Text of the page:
Ka-BLOG Day 7: "Just Die Quietly"--women and AIDS
December 1st is World AIDS Day. As women comprise approx. 48% of global cases of HIV/AIDS, I'd like to use Day 7 of the "16 Days" campaign & "Take Back the Tech" to address the undeniable role that gender-based violence plays in the global AIDS epidemic. But I don't want you to listen to me; listen to people-in-the-know and from the women themselves. First, let's hear from the Global AIDS Alliance:
Violence of all kinds is central to the HIV/AIDS epidemic. Women who have at any time been forced to have sex are more likely to use condoms inconsistently than women who have never been coerced. Children who experience violence are more likely to engage in behaviors known to be risky for HIV in adolescence and adulthood. Fear of violence can prevent women and adolescent girls from negotiating safe sex, even when it is consensual. Violence or the fear of violence, can prevent women from seeking voluntary counseling and testing (VCT), returning for their test results, disclosing their serostatus, or getting treatment if they are HIV positive. The global lack of well-trained health care workers compounds these problems because there is often no one to recognize the symptoms of violence or to provide potentially lifesaving care to those experiencing it.What do they mean by "negotiating safe sex"? Here's a first-hand account from a Ugandan woman (featured in Human Rights Watch's 2003 "Just Die Quietly: Domestic Violence and Women’s Vulnerability" pg. 3):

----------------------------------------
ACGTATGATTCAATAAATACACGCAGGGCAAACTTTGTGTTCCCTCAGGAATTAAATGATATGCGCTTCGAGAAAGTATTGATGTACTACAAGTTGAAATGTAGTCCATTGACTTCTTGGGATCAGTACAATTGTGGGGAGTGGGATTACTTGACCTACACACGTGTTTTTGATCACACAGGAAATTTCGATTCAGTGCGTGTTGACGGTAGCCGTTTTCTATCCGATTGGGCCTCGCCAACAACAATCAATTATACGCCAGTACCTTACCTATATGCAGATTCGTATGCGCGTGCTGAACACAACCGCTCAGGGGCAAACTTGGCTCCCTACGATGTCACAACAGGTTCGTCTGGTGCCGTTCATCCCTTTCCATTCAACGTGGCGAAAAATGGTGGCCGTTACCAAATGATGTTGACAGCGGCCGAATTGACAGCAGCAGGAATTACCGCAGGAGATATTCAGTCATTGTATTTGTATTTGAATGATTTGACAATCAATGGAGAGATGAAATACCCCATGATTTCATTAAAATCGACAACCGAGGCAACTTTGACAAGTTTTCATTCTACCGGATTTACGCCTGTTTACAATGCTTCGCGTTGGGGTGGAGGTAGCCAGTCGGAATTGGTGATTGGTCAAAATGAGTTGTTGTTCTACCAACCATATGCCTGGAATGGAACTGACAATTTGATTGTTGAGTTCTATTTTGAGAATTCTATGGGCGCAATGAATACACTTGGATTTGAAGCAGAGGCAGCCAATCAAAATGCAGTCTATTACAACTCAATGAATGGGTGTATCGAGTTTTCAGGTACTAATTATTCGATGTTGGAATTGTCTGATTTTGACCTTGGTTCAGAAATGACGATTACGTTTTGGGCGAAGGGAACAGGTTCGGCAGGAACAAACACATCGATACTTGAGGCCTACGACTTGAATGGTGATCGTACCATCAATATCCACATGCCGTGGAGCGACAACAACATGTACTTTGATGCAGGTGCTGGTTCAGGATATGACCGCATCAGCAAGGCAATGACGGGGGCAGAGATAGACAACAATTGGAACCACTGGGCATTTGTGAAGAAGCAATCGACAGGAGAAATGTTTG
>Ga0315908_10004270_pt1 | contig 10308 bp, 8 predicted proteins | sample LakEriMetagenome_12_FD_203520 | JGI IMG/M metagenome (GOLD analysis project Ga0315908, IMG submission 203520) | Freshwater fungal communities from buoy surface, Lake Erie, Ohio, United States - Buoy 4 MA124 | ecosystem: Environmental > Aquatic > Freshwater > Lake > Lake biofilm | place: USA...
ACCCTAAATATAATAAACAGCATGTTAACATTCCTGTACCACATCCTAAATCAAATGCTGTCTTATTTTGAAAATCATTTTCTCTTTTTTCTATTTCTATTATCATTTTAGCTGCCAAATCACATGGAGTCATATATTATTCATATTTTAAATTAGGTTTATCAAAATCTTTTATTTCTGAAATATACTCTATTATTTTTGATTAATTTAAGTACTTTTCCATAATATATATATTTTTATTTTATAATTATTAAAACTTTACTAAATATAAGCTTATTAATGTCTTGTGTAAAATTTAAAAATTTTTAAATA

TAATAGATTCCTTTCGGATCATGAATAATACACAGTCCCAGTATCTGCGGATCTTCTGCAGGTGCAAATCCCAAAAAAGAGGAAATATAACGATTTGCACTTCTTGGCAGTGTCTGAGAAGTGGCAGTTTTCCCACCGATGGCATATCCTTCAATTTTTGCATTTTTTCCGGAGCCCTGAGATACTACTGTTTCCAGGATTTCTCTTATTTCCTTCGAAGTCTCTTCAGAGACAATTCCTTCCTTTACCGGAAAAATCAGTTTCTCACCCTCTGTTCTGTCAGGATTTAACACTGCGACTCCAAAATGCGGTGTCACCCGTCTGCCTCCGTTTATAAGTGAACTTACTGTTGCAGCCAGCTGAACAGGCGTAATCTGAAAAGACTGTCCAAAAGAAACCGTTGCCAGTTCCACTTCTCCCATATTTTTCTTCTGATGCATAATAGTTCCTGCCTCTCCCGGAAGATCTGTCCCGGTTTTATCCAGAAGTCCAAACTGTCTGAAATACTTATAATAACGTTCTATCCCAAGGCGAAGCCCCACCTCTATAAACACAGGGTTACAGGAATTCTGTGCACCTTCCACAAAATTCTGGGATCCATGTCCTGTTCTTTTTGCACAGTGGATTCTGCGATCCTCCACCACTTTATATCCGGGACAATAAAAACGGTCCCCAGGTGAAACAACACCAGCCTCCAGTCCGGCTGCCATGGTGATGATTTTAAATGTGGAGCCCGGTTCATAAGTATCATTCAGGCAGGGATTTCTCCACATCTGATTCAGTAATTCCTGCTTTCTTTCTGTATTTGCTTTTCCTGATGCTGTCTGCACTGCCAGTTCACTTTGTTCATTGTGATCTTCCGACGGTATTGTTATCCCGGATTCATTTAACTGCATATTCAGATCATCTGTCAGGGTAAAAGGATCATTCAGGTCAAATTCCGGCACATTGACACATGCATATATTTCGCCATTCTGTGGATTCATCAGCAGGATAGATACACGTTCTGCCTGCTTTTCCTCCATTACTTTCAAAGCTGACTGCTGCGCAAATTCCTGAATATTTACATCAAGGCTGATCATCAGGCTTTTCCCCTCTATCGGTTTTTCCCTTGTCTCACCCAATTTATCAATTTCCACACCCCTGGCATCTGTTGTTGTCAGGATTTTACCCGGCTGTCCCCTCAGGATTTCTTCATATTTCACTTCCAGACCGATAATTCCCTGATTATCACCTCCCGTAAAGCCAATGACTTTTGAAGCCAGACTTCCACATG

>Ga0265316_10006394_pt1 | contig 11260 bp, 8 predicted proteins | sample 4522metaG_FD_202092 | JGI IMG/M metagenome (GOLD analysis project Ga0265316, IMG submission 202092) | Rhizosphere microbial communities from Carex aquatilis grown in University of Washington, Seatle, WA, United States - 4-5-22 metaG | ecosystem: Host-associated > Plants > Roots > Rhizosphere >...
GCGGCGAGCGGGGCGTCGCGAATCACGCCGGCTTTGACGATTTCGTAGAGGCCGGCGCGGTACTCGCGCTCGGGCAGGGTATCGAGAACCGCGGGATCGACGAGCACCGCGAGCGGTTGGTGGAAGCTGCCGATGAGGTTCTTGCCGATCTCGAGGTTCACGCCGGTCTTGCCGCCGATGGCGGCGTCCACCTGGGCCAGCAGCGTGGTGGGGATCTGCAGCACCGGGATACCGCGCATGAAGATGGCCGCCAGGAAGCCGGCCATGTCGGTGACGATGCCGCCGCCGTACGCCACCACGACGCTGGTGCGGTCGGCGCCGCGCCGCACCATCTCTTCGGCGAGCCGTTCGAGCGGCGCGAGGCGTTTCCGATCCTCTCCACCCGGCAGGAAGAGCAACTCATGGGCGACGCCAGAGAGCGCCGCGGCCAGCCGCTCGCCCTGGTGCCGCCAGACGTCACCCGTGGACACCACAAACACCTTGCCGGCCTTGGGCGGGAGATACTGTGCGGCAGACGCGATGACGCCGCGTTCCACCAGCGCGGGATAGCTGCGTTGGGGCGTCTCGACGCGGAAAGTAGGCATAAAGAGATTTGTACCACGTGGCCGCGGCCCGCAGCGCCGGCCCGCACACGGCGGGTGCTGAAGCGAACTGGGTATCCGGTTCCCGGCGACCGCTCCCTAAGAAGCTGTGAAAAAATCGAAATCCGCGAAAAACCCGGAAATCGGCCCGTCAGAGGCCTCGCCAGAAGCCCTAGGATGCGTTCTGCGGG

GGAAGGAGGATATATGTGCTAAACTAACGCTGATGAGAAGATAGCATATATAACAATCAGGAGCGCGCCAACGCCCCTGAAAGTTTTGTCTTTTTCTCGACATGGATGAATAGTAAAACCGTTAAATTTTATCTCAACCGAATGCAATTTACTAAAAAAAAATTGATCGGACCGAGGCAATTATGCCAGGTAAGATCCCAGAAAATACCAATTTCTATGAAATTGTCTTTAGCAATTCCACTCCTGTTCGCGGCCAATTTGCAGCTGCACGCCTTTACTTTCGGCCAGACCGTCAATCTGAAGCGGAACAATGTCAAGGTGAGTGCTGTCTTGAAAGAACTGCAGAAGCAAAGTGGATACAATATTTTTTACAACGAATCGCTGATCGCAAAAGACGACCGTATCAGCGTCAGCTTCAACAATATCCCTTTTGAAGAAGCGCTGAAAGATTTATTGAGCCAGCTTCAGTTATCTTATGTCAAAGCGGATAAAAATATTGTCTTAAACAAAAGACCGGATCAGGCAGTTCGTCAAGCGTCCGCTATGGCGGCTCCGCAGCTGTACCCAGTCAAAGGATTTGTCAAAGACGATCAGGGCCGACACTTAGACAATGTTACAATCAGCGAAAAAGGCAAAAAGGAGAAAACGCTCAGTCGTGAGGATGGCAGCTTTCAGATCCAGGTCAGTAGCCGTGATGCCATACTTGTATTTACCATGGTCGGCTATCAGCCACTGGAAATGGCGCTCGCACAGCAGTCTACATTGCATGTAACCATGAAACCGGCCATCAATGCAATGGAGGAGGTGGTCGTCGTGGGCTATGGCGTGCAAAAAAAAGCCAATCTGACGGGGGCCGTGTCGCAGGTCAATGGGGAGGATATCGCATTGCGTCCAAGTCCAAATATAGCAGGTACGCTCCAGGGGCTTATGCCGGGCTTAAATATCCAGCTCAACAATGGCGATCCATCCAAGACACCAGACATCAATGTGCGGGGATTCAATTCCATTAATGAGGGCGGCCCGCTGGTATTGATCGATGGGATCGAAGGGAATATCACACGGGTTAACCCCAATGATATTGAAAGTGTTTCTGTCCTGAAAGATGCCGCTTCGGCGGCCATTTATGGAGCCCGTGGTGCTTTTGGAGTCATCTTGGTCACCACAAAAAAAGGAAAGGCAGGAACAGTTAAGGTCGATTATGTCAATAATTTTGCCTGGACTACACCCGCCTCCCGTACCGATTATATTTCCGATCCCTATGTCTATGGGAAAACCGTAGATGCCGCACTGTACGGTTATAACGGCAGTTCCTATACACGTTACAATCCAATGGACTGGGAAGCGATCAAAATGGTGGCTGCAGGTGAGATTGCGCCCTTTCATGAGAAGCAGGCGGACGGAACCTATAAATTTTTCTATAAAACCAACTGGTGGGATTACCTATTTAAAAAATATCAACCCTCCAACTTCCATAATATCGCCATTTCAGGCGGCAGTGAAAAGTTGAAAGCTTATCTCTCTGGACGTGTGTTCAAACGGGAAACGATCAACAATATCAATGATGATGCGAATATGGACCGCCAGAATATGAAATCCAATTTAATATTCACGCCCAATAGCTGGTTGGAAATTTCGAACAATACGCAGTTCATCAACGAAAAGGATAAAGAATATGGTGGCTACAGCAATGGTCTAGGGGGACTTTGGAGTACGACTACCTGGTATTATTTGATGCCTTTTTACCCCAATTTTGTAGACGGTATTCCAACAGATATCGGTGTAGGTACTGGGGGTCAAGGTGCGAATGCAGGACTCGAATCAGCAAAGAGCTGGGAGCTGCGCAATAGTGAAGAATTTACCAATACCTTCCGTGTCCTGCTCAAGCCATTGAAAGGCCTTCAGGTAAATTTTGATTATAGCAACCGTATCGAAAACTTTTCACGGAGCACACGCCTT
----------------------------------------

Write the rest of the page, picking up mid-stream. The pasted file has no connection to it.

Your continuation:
He used to force me to have sex with him. He would beat me and slap me when I refused. I never used a condom with him. . . . When I got pregnant I went for a medical check-up. When I gave birth, and the child had passed away, they told me I was HIV-positive. I cried. The doctor told me, “Wipe your tears, the whole world is sick.” --Interview with Harriet Abwoli, Mulago, January 9, 2003.In "Our Bodies--their Battleground," we read gut-wrenching reports from the displaced women & girls of Darfur, Sudan:
I was sleeping when the attack on Disa started. I was taken away by the attackers, they were in uniforms. They took dozens of other girls and made us walk for three hours. During the day we were beaten and they were telling us: “you are black women, we will exterminate you, you have no god”. At night we were raped several times. The Arabs guarded us with arms and we were not given food for three days.And from Eastern Congo [UNIFEM's "Gender-Based Violence in Populations Affected by Armed Conflict" pg.6]:
“I don’t just blame the soldier who did this to me. I think the war brought this to me. We [women] are victims of the war. We don’t take up arms but we, the women, suffer the most.” —Woman in Eastern CongoBut we know this isn't "just" a problem in Africa. Rape is one of the oldest weapons of war: